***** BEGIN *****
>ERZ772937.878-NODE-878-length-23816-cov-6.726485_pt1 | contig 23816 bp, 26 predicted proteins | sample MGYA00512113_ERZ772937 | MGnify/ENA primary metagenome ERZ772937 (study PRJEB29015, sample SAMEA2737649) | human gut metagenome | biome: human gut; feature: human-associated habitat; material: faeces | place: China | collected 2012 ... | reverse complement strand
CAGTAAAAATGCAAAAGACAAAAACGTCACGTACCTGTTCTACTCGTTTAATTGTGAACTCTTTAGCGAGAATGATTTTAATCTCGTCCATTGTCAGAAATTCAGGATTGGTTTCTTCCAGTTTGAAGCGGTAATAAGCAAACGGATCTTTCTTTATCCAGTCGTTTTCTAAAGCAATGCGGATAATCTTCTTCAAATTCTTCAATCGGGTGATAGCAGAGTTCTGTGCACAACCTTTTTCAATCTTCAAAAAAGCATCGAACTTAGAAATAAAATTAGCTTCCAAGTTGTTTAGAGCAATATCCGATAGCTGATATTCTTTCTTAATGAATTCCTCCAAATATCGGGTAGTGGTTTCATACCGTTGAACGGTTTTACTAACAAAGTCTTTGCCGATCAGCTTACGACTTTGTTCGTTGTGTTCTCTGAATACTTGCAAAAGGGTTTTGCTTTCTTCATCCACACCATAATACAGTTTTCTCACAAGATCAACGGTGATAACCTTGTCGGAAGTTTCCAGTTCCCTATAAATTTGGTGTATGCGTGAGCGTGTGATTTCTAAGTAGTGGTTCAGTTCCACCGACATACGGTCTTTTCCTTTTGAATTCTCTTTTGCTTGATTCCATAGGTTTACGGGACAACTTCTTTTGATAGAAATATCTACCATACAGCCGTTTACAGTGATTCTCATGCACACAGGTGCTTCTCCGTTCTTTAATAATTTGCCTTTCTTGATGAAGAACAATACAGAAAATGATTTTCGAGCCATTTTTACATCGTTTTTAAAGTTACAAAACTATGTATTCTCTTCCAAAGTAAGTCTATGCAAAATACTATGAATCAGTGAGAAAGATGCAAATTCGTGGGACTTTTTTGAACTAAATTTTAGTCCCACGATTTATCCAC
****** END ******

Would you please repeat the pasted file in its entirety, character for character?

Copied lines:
>ERZ772937.878-NODE-878-length-23816-cov-6.726485_pt1 | contig 23816 bp, 26 predicted proteins | sample MGYA00512113_ERZ772937 | MGnify/ENA primary metagenome ERZ772937 (study PRJEB29015, sample SAMEA2737649) | human gut metagenome | biome: human gut; feature: human-associated habitat; material: faeces | place: China | collected 2012 ... | reverse complement strand
CAGTAAAAATGCAAAAGACAAAAACGTCACGTACCTGTTCTACTCGTTTAATTGTGAACTCTTTAGCGAGAATGATTTTAATCTCGTCCATTGTCAGAAATTCAGGATTGGTTTCTTCCAGTTTGAAGCGGTAATAAGCAAACGGATCTTTCTTTATCCAGTCGTTTTCTAAAGCAATGCGGATAATCTTCTTCAAATTCTTCAATCGGGTGATAGCAGAGTTCTGTGCACAACCTTTTTCAATCTTCAAAAAAGCATCGAACTTAGAAATAAAATTAGCTTCCAAGTTGTTTAGAGCAATATCCGATAGCTGATATTCTTTCTTAATGAATTCCTCCAAATATCGGGTAGTGGTTTCATACCGTTGAACGGTTTTACTAACAAAGTCTTTGCCGATCAGCTTACGACTTTGTTCGTTGTGTTCTCTGAATACTTGCAAAAGGGTTTTGCTTTCTTCATCCACACCATAATACAGTTTTCTCACAAGATCAACGGTGATAACCTTGTCGGAAGTTTCCAGTTCCCTATAAATTTGGTGTATGCGTGAGCGTGTGATTTCTAAGTAGTGGTTCAGTTCCACCGACATACGGTCTTTTCCTTTTGAATTCTCTTTTGCTTGATTCCATAGGTTTACGGGACAACTTCTTTTGATAGAAATATCTACCATACAGCCGTTTACAGTGATTCTCATGCACACAGGTGCTTCTCCGTTCTTTAATAATTTGCCTTTCTTGATGAAGAACAATACAGAAAATGATTTTCGAGCCATTTTTACATCGTTTTTAAAGTTACAAAACTATGTATTCTCTTCCAAAGTAAGTCTATGCAAAATACTATGAATCAGTGAGAAAGATGCAAATTCGTGGGACTTTTTTGAACTAAATTTTAGTCCCACGATTTATCCAC